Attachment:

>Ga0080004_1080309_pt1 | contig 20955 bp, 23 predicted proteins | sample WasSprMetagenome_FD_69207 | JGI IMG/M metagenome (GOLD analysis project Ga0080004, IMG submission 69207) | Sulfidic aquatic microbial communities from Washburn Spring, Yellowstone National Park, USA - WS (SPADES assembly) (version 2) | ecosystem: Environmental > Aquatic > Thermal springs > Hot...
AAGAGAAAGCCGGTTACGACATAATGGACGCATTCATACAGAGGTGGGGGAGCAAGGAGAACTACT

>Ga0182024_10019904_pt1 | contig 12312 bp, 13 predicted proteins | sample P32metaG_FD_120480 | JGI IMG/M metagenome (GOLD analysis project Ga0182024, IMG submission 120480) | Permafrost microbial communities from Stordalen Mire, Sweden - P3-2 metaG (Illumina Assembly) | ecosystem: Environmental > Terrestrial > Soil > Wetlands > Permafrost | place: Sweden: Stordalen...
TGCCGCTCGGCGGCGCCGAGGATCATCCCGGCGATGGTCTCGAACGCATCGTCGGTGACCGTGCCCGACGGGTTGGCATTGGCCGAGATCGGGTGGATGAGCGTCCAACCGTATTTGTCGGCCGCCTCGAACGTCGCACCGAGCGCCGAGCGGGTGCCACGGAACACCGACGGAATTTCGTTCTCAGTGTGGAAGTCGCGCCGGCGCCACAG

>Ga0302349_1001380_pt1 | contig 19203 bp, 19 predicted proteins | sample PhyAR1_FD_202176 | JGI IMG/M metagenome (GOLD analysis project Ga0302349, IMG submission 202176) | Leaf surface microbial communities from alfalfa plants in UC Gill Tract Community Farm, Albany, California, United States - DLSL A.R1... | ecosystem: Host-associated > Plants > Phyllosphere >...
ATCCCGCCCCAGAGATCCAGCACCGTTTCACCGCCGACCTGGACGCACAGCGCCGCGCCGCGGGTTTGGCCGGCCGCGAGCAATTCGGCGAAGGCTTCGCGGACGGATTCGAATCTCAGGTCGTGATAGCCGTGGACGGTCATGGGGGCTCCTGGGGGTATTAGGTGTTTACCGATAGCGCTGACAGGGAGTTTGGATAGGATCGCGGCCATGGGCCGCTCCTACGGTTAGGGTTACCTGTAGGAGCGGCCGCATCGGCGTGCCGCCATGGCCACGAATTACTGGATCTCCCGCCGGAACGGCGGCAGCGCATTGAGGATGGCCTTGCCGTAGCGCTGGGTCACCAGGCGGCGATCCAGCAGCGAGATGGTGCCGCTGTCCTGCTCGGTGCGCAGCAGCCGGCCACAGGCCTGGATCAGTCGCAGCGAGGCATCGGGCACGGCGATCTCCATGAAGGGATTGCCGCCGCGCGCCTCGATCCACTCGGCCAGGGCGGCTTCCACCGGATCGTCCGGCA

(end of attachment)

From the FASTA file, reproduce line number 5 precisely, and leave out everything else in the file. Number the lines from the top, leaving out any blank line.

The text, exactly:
>Ga0302349_1001380_pt1 | contig 19203 bp, 19 predicted proteins | sample PhyAR1_FD_202176 | JGI IMG/M metagenome (GOLD analysis project Ga0302349, IMG submission 202176) | Leaf surface microbial communities from alfalfa plants in UC Gill Tract Community Farm, Albany, California, United States - DLSL A.R1... | ecosystem: Host-associated > Plants > Phyllosphere >...